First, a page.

This is where the Attention Economy comes into play. Since the contemporary "social Internet" has commodified peoples' time (and attention), methods were introduced to maximize engagement over anything else. This leads people onto "happy paths" of agreeableness in their news intake. This means that if the algorithm detects a pattern of a worldview, this view will be enforced, and possibly exaggerated in the course of the user's continued use of a social media platform (my "a" there is misleading, as all companies dealing with user data exchange consumer information until your identity is ubiquitous in the majority of your web interactions). This practice also helps the dumbing down of discourse, as a simplified one-sided sentiment is easier to place in the narrative a user is subscribed to. It goes without saying that the happy path strategy also rewards the most eye catching and scandalous ways of reporting news.
Reinforcement of the side you agree with and constant vilification of the other is the "equalibrium" that settles down with prolonged exposure of your Internet identity7. Comments that receive most interaction are at the top, meaning that someone hateful or uneducated receives a platform by the merit of being corrected or ""shut down"".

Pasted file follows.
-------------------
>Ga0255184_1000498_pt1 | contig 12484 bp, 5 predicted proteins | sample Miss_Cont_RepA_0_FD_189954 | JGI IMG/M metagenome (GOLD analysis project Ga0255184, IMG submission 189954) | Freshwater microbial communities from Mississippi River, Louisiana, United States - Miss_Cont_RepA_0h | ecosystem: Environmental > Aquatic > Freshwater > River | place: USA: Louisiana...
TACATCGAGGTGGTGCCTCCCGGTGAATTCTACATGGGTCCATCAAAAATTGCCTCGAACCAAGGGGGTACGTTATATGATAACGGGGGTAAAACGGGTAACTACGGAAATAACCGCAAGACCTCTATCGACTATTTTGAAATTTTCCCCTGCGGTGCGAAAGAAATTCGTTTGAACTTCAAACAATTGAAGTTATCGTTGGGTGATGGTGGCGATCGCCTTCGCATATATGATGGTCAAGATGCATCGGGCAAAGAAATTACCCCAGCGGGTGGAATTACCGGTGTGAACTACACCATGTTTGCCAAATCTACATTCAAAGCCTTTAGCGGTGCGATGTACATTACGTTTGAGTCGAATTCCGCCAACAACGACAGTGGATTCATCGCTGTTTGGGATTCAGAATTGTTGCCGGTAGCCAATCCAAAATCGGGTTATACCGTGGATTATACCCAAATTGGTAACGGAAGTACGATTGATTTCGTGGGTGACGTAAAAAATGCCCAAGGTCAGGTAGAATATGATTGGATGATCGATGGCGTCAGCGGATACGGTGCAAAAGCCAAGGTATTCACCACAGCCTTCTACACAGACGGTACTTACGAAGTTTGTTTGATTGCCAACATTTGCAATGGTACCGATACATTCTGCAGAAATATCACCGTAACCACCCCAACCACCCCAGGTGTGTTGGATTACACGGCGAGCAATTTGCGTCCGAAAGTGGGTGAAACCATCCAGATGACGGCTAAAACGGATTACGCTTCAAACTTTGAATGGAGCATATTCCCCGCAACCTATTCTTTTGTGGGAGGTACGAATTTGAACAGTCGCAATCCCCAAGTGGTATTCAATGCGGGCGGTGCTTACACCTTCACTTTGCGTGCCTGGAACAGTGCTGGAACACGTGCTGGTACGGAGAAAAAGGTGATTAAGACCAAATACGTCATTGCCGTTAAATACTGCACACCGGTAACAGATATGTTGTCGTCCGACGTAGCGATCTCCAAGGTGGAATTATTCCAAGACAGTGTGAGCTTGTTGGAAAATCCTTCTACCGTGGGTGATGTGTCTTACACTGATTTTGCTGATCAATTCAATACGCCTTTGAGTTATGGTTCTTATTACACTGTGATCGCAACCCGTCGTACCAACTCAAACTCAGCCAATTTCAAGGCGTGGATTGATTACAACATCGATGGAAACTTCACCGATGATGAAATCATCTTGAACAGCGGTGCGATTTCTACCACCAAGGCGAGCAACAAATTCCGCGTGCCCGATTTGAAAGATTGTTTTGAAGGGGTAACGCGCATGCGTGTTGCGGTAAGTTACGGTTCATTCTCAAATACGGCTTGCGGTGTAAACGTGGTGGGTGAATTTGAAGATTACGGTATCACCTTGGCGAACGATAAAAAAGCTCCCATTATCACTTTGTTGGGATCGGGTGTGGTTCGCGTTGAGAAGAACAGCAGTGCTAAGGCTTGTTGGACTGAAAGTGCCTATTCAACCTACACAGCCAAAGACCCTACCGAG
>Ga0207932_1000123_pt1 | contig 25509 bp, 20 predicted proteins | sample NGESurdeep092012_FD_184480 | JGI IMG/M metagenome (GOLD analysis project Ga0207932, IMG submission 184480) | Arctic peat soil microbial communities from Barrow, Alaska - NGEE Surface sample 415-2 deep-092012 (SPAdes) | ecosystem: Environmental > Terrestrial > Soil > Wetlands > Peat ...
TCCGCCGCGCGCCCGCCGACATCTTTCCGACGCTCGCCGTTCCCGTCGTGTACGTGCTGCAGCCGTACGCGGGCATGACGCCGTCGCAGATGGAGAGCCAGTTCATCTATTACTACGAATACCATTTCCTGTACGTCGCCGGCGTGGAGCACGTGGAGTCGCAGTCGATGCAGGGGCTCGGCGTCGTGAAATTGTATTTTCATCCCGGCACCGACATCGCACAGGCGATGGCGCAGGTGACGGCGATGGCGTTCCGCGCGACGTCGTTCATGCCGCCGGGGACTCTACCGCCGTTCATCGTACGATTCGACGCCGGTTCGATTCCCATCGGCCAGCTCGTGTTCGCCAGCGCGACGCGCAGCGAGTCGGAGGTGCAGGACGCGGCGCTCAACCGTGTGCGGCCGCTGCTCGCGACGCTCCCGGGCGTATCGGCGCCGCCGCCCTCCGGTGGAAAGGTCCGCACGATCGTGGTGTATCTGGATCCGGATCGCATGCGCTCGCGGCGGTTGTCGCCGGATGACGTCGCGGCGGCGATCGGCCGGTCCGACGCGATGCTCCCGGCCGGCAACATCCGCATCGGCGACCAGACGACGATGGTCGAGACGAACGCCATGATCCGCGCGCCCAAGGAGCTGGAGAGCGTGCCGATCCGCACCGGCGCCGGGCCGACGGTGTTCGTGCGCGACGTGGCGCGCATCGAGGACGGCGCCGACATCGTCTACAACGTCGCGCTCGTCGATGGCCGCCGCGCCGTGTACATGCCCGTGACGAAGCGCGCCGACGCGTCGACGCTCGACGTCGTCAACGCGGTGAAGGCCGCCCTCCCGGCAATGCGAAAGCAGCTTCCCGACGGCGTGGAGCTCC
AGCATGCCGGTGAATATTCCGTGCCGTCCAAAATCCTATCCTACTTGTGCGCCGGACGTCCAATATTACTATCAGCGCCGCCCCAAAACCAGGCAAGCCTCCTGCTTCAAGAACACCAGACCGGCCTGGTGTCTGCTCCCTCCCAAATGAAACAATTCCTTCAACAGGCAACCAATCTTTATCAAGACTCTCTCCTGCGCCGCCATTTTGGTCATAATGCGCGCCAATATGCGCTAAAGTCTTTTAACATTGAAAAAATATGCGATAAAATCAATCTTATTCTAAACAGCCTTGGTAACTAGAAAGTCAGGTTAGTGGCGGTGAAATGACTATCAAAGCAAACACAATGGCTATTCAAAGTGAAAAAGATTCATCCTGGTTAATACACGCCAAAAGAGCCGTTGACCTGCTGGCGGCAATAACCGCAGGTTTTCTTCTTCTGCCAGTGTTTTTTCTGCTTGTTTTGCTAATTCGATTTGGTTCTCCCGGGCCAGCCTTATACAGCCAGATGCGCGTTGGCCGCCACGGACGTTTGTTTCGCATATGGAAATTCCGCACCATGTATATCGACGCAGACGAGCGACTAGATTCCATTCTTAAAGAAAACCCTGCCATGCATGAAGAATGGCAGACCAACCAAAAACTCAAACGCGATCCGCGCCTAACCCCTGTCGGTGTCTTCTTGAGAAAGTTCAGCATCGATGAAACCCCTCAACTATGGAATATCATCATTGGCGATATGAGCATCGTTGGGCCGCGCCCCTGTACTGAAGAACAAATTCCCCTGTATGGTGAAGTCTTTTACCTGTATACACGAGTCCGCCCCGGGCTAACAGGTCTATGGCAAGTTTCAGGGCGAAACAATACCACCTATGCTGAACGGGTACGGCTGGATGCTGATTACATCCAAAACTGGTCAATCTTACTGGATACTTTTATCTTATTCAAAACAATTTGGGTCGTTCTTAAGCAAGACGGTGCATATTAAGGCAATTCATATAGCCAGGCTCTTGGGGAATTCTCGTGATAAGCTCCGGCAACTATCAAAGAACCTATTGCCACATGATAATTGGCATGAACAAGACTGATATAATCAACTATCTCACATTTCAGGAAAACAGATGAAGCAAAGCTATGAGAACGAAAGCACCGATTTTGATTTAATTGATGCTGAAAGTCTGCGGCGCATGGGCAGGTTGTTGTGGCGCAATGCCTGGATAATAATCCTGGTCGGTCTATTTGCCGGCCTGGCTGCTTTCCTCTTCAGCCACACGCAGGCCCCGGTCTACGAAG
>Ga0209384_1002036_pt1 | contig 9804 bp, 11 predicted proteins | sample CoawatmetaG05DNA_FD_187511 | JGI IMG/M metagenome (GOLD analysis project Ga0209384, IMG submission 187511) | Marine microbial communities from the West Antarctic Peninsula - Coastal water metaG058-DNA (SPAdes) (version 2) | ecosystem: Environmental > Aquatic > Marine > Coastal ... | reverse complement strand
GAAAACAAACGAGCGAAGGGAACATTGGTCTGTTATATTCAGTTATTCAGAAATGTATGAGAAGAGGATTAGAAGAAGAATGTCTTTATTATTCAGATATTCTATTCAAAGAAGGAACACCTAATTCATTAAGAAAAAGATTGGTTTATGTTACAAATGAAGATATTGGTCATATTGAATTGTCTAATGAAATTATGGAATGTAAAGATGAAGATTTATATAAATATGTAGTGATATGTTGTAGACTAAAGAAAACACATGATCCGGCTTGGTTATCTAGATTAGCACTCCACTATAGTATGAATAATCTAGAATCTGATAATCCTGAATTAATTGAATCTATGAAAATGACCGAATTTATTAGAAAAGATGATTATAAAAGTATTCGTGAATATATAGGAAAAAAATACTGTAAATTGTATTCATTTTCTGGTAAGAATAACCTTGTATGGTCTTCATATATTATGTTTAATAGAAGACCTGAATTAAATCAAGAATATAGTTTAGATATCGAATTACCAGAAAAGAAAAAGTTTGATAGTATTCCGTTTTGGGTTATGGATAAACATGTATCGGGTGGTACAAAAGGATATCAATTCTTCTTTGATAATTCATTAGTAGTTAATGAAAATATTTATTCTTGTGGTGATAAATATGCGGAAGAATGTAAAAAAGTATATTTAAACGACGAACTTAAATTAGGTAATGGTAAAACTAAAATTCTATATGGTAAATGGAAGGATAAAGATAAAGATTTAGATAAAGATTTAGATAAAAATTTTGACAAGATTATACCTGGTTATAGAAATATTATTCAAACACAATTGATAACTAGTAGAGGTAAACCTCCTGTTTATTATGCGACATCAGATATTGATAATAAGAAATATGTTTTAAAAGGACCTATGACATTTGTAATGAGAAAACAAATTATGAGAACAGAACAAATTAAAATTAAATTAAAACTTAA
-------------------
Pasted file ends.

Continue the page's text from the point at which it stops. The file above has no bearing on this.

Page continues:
Engagement = Endorsement. That would be the tl;dr of this entire post. That is the axiom that the combination of interactivity and tailoring of our news has created. Engagement is now a greater currency than Truth, and that's far from just the financial meaning. Engagement inescapably shapes thought, broadens the overton window and destroys nuance. Engagement is the form capital has decided to take form in the digital world and it forces information to be filtered through it.
There are reasons to be optimistic. If we stay apolitical (besides implying that capitalism might not be a force just for good) until the end, we could reason that due to engagement being widely encouraged and happy paths introduced, it might make people more interested in politics. Hell, the acceleration of discourse might cause more swift political change. Of course, this optimism is disregarding the very real possibility of fearmongering and slander being used to further extremist policy.